Confessions of a Nomadic Homesteader
By Robyn Dolan
One of the perks about the roadsteading lifestyle is that we get to visit, help out and experience others’ homesteads without being tied down physically or financially ourselves.
Yak gets to clean stalls, groom and exercise horses for his sister. We went to a hay auction with them, and I got to observe (proudly) as my daughter and her husband carefully examined prospective stacks of hay and decided which ones to bid on and how high they would go. This is the girl who used to pout and stomp when Mom brought home anything less than the pretty green stuff. (Though I will admit to the occasional bad choice in hay….) We got to help load, unload and stack the hay, and this nomadic homesteader was glad she had her gear – boots, apron, gloves, respirator and scarf! You can laugh, but I didn’t have to take any allergy meds or use my inhaler, so there!
Another advantage is that although my container garden experiment is not going as well as I’d like (recent hail, in fact, destroyed my tomatoes), we visited another family member who provided us with fresh, organically grown produce from his garden. I don’t think I need to elaborate on the flavor difference between garden fresh red and yellow tomatoes, green beans and broccoli and that from the supermarket. Not to mention the chile rellenos I made with the fresh, home roasted chiles – mmm!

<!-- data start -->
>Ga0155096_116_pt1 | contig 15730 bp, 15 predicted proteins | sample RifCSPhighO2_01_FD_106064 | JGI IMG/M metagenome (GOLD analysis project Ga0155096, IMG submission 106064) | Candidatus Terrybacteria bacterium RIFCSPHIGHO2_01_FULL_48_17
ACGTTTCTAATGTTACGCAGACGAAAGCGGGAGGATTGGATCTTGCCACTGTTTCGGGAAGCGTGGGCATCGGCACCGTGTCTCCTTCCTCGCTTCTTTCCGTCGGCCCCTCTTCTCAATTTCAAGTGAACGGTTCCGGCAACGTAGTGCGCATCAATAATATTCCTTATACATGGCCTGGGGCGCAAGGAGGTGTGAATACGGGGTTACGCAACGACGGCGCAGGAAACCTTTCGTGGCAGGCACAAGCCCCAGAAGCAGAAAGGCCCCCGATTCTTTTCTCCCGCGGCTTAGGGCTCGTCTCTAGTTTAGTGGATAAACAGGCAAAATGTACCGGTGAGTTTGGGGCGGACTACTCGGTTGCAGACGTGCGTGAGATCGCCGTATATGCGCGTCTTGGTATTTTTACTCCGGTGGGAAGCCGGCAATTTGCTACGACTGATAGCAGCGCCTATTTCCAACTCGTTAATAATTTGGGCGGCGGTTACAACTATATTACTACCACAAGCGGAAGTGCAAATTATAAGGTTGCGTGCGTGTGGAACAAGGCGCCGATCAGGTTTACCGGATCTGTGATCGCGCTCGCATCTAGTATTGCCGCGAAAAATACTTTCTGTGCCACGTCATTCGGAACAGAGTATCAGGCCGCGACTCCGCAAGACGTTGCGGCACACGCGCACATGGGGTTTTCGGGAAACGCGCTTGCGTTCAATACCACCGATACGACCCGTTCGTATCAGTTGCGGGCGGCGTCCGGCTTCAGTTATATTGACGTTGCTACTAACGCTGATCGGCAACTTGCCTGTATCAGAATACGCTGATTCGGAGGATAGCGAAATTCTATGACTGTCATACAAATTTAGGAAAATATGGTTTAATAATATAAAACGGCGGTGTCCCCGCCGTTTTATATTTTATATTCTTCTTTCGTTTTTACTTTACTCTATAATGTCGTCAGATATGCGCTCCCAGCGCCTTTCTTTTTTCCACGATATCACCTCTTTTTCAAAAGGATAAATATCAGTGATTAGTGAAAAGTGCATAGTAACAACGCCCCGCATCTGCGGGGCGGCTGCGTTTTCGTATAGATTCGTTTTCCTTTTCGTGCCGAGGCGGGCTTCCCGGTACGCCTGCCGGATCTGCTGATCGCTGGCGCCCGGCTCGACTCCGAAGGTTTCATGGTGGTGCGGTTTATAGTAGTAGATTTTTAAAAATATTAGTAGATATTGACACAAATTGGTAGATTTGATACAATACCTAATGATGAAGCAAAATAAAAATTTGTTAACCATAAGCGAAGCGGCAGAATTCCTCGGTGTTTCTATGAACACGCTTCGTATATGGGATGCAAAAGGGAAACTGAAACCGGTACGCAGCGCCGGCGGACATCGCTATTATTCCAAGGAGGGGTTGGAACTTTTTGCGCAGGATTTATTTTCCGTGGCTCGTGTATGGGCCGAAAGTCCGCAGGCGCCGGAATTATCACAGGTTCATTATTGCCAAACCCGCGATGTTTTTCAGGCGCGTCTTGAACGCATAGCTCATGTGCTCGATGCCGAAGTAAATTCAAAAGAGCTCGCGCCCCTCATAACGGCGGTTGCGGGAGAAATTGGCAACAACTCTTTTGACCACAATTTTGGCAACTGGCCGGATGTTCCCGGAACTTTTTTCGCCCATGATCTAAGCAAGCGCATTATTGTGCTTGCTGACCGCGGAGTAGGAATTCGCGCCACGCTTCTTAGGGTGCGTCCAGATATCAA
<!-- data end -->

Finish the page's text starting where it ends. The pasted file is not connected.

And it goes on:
I’ll close this post with the joys of traveling with pets. Although we started off with two dogs and two cats, we are now down to one dog. This is much more manageable for us at this time. Susie is a confirmed ranch dog from birth. She refuses to get in cars or go into houses. With all the extra love and attention we’ve been able to give her, she is coming to enjoy sleeping in the trailer with us and being our constant companion. When we change locations, she’s coming to understand that the long car ride means a visit to another one of her canine friends. She’s a happy pup.
For more of our nomadic homesteading adventures, come join us at Around The Homestead.
Travel by Water With Kayaks or Canoes
Gain access to remote areas with the right kayak or canoe.
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New Explorations: Old Hotels Part 2
Continuing the exploration of historic hotels, in this piece we’ll look at the story of three more hotels that were built in the 1800’s and early 1900’s.